Palm says “Achtung Baby” to Bono’s big bet
Elevation Partners has poured money into a few concentrated bets but is struggling to find what it’s looking for — profits. The fund where Bono, the frontman of rock band U2, is a co-founder is now seeing its biggest gamble, the turnaround of handset maker Palm, starting to unravel.
Palm’s stock plunged by a quarter by early afternoon on Friday following the company’s earnings announcement. The main bombshell was that while Palm shipped 960,000 phones in the quarter ending Feb. 28, it only actually sold about 40 percent as many.
Elevation’s fate rides largely on Palm, in which it has sunk $460 million. The investment firm has managed to double its $300 million investment in video game maker BioWare/Pandemic. But its other investments have given few signs they can outweigh any failure to deliver on Palm.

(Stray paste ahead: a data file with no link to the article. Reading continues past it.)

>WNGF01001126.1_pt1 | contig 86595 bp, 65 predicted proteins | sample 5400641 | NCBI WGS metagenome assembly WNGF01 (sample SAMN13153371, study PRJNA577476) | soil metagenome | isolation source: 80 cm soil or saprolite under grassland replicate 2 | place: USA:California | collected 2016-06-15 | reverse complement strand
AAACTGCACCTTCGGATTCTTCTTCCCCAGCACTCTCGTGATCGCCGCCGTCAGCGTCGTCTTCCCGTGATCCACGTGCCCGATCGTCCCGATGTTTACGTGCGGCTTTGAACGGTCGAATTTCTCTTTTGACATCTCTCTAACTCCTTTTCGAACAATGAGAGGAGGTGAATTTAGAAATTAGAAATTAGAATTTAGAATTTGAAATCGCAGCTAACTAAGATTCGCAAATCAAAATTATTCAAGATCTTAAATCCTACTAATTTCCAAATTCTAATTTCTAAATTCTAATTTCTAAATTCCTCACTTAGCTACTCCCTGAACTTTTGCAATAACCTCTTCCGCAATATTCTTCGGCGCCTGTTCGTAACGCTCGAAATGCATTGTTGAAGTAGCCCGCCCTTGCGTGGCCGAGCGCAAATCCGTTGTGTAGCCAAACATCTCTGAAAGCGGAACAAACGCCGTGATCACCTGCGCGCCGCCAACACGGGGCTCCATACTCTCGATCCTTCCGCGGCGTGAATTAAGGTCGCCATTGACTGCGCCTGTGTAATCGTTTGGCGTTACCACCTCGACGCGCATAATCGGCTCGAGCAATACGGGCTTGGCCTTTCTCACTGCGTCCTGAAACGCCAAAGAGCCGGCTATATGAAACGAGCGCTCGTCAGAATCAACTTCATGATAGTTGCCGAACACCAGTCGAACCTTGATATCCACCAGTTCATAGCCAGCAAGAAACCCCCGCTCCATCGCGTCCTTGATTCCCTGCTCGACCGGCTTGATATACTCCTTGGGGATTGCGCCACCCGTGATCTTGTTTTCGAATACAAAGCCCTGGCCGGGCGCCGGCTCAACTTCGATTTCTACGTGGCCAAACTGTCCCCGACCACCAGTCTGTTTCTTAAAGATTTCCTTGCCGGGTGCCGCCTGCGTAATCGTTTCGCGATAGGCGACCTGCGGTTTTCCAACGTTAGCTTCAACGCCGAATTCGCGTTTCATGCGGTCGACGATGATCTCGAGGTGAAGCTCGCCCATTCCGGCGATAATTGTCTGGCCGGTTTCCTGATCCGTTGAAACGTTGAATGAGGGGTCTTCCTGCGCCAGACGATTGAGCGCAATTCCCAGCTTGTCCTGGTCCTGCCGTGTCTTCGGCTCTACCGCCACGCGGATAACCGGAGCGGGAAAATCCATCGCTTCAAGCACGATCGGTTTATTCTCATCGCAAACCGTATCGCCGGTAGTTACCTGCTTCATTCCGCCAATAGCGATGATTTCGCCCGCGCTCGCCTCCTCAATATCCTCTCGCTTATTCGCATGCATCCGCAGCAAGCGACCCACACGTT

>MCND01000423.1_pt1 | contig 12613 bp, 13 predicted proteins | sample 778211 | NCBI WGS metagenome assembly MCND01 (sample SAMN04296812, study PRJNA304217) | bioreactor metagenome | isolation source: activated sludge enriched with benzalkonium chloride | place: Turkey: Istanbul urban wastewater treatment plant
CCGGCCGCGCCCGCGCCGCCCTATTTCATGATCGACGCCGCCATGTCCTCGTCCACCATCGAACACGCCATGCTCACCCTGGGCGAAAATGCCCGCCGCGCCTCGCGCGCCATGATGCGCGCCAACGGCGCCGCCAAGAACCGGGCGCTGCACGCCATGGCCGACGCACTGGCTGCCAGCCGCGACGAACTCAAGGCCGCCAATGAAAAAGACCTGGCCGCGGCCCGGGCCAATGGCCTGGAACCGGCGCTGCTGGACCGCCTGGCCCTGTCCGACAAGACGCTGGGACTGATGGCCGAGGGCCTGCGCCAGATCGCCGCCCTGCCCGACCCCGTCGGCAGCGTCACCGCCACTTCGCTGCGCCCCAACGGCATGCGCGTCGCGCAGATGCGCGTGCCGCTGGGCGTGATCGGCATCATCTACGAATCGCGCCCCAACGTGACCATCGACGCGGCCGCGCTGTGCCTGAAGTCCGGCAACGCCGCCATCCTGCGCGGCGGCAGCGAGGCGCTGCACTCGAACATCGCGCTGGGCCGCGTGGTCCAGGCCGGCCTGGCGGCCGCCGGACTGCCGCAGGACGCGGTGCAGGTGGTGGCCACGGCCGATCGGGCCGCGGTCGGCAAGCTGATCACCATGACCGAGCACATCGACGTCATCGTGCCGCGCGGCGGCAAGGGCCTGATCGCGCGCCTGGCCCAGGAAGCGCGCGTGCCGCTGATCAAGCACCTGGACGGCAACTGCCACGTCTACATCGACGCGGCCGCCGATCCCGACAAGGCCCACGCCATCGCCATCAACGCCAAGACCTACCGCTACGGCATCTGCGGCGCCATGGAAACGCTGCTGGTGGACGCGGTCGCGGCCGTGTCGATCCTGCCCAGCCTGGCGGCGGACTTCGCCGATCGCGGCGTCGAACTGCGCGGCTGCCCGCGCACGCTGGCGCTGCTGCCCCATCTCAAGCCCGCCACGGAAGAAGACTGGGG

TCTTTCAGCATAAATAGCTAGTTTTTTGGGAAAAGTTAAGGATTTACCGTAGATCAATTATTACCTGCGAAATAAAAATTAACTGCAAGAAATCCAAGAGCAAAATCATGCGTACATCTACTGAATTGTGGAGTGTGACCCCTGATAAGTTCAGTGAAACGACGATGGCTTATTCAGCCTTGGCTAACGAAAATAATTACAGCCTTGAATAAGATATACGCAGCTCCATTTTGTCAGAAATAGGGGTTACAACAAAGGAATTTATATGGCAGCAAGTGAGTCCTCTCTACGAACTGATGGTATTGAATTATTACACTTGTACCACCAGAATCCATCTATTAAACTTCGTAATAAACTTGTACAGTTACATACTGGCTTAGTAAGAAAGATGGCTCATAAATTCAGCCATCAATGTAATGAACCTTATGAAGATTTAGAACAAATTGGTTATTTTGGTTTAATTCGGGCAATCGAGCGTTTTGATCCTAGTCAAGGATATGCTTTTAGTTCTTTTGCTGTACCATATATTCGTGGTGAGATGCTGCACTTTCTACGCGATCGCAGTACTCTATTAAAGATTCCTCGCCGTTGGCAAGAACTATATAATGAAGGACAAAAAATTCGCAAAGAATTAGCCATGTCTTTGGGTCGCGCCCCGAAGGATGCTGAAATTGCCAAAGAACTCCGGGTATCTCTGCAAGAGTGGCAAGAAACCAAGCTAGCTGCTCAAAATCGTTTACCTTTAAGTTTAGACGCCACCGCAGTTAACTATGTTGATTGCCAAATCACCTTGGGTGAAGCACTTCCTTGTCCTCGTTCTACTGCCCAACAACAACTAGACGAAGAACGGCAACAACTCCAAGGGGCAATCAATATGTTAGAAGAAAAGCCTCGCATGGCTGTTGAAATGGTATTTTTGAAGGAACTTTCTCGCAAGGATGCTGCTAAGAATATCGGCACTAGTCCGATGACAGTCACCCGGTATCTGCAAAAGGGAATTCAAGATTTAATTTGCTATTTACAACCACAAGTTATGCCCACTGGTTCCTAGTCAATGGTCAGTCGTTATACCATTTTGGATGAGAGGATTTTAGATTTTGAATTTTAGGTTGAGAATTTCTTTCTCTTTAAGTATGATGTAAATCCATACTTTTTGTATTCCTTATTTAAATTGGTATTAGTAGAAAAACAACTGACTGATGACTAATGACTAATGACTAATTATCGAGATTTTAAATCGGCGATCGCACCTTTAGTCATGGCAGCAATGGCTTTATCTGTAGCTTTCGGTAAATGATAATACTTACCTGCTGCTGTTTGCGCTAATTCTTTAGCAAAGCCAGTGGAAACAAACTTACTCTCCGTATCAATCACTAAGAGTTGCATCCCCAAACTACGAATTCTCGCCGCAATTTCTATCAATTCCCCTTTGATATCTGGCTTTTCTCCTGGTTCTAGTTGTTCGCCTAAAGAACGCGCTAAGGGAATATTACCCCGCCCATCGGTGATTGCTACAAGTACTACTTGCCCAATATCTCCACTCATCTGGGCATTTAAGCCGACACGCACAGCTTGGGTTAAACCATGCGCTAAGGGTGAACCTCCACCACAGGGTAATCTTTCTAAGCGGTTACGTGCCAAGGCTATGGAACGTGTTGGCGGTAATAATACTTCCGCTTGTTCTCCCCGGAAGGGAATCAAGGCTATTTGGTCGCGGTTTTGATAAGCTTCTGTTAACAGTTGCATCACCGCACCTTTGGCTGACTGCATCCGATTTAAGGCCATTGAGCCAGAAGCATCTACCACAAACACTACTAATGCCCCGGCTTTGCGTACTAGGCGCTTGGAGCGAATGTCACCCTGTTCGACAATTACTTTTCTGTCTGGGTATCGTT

The firm bought 40 percent of Forbes’ publishing business from the Forbes family in 2006, paying around $275 million according to news reports at the time. Since then, valuations of media rivals have melted down. If October’s sale of Business Week for $9 million is anything to go by, Elevation’s stake is hurting. And a $100 million investment in Move, an online realty services company, doesn’t look spectacular, either.
So the prospects for the Palm investment are crucial. Happily for Elevation, the combination of preferred stock, common stock and warrants it bought has protected it somewhat from Palm’s troubles — the holding is roughly breaking even so far. But if the firm’s phones don’t sell better in the next few quarters, the company’s cash burn could accelerate, and Elevation’s investment could head south.
Palm thinks adding a new cellphone operator partner — perhaps AT&T — could help, as might ironing out problems with Verizon, an existing partner. And its impressive smartphone operating system could yet attract new customers.
There are other options, too. Palm could license out its software, or even sell itself to a rival with more resources. But smartphone competition is harsh and intensifying. Apple, Research in Motion, Nokia, Google and Microsoft are all backing differing operating systems. There’s still tomorrow for Palm. But time is running short.